Cardiopulmonary arrest in children is uncommon however the numbers of children who survive are very low. Resulting brain injury in the survivors can be devastating for the child and family. Cooling the patient to a temperature of 32 °C to 34 °C, which is 3 °C to 4 °C below normal (therapeutic hypothermia), has previously been found to improve survival and reduce brain injury in newborn infants who were deprived of oxygen during birth, and also in adults following cardiopulmonary arrest. The causes of cardiopulmonary arrest are different in children than in adults, and asphyxia at birth is also different, so the effect of therapeutic hypothermia on the proportion of children who survive or who have brain injury is unclear.
We therefore conducted a Cochrane systematic review of the literature, searching medical databases (CENTRAL, MEDLINE, EMBASE) until December 2011 and contacting international experts for high quality published and unpublished evidence. Our searches failed to find any randomized controlled studies that met our inclusion criteria. However, we found four on-going trials which, when completed, may contribute to our review.
At present there is no evidence from randomized controlled trials to support or refute the use of therapeutic hypothermia within a few hours after return of spontaneous blood flow following cardiopulmonary arrest in children. International resuscitation guidelines currently recommend that doctors consider using the therapy in infants and children although more research is needed to be sure this is the correct recommendation with the lack of treatment options other than supportive care in an intensive care unit that are available.
Based on this review, we are unable to make any recommendations for clinical practice. Randomized controlled trials are needed and the results of on-going trials will be assessed when available.
Cardiopulmonary arrest in paediatric patients often results in death or survival with severe brain injury. Therapeutic hypothermia, lowering of the core body temperature to 32 °C to 34 °C, may reduce injury to the brain in the period after the circulation has been restored. This therapy has been effective in neonates with hypoxic ischaemic encephalopathy and adults after witnessed ventricular fibrillation cardiopulmonary arrest. The effect of therapeutic hypothermia after cardiopulmonary arrest in paediatric patients is unknown.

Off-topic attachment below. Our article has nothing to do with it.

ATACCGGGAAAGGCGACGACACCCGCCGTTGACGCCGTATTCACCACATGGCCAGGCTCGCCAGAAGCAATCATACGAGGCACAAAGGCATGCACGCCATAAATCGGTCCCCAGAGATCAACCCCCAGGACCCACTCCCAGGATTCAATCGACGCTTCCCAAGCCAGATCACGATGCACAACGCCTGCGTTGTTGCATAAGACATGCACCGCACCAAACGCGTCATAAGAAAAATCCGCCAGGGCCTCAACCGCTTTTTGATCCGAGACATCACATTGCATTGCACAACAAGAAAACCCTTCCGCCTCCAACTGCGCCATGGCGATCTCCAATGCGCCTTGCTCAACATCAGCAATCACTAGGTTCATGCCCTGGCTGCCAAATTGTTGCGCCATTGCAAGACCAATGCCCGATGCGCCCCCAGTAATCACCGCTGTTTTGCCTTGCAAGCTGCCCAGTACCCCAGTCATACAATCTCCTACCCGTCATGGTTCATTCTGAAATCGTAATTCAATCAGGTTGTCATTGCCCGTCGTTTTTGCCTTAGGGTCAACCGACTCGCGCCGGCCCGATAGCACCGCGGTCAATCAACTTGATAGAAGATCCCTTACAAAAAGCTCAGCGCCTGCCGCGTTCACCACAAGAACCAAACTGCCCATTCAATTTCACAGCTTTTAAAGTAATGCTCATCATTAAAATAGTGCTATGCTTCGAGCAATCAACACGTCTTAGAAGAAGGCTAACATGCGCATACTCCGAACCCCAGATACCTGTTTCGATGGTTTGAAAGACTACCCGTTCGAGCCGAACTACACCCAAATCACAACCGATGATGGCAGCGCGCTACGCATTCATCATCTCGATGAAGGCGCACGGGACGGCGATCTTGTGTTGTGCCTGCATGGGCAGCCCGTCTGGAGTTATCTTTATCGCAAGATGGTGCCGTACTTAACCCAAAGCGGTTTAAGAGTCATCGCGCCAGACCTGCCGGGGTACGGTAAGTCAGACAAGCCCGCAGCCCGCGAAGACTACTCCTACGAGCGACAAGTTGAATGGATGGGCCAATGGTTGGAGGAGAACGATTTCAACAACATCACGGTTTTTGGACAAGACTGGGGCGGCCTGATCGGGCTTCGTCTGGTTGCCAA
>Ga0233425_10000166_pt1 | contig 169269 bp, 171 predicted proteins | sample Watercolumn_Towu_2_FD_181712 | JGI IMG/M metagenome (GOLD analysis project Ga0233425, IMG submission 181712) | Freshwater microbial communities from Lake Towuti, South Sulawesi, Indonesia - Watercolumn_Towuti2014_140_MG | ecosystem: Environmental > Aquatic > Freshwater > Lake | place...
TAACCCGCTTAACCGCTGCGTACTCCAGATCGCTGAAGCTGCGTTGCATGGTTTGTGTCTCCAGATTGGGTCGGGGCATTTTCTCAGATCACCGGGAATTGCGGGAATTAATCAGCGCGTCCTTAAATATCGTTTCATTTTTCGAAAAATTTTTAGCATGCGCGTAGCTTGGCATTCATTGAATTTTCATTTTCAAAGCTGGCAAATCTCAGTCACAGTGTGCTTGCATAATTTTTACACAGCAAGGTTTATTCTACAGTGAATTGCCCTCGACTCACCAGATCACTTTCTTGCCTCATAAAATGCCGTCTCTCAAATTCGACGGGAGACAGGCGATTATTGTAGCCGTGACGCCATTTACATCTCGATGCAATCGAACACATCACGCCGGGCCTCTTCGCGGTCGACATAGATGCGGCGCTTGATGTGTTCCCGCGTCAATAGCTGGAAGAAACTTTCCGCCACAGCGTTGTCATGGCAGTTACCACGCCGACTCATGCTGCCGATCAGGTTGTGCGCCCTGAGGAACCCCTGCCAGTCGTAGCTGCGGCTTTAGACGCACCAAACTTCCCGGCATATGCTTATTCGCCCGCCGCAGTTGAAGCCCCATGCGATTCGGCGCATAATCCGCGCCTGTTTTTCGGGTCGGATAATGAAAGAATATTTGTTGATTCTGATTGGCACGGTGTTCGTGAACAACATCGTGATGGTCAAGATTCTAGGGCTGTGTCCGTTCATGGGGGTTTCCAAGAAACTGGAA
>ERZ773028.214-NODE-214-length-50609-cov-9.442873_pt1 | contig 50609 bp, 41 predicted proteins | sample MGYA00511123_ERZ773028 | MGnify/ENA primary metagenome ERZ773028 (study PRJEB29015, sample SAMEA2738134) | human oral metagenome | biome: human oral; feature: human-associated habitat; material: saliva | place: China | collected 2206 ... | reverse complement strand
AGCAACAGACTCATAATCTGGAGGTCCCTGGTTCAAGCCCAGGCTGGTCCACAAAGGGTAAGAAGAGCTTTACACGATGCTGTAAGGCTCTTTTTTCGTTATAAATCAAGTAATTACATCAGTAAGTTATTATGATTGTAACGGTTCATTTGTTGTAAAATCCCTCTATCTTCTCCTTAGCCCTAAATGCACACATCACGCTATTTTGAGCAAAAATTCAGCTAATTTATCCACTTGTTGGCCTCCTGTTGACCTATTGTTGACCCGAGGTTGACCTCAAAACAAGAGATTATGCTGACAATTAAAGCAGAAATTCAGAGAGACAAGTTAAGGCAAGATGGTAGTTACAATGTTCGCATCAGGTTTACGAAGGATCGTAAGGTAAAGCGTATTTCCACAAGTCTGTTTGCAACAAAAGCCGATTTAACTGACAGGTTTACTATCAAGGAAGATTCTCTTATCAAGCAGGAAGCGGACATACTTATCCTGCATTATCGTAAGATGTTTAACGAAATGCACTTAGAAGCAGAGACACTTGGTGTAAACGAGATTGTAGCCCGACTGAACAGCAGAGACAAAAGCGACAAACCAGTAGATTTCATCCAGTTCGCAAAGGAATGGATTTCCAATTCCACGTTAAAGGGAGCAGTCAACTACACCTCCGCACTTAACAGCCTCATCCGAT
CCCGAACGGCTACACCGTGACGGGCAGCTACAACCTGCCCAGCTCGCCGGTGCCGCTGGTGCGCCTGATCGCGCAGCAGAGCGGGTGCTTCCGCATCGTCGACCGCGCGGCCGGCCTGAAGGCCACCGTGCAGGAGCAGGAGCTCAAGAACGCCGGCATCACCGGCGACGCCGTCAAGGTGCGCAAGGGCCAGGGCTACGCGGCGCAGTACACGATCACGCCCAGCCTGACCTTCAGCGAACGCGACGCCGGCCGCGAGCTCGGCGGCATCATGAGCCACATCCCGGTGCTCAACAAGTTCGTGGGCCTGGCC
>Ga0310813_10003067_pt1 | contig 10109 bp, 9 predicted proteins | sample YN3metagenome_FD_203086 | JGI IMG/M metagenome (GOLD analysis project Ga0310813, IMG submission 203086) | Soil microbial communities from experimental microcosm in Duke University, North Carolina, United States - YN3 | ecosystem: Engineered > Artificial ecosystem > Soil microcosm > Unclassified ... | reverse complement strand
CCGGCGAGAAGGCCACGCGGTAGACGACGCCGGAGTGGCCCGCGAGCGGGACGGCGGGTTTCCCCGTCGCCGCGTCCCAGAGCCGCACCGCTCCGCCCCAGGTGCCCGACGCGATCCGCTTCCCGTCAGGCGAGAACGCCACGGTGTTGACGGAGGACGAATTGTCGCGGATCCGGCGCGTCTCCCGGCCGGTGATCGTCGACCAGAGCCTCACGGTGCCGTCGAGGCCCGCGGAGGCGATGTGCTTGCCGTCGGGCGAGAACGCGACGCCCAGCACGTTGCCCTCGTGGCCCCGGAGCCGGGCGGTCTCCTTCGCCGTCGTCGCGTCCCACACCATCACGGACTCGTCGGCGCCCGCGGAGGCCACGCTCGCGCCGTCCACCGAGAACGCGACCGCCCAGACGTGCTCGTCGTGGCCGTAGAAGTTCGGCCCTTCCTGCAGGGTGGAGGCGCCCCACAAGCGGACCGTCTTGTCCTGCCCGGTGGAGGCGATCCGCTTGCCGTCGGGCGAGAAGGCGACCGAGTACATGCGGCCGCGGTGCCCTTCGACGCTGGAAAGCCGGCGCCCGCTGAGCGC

To assess the clinical effectiveness of therapeutic hypothermia after paediatric cardiopulmonary arrest.
We searched the Cochrane Anaesthesia Review Group Specialized Register; Cochrane Central Register of Controlled Trials (CENTRAL) (The Cochrane Library 2011, Issue 11); Ovid MEDLINE (1966 to December 2011); Ovid EMBASE (1980 to December 2011); Ovid CINAHL (1982 to December 2011); Ovid BIOSIS (1923 to December 2011); and Web of Science (1945 to December 2011). We searched the trials registry databases for ongoing trials. We also contacted international experts in therapeutic hypothermia and paediatric critical care to locate further published and unpublished studies.
We planned to include randomized and quasi-randomized controlled trials comparing therapeutic hypothermia with normothermia or standard care in children, aged 24 hours to 18 years, after paediatric cardiopulmonary arrest.
Two authors independently assessed articles for inclusion.
We found no studies that satisfied the inclusion criteria. We found four on-going randomized controlled trials which may be available for analysis in the future. We excluded 18 non-randomized studies. Of these 18 non-randomized studies, three compared therapeutic hypothermia with standard therapy and demonstrated no difference in mortality or the proportion of children with a good neurological outcome; a narrative report was presented.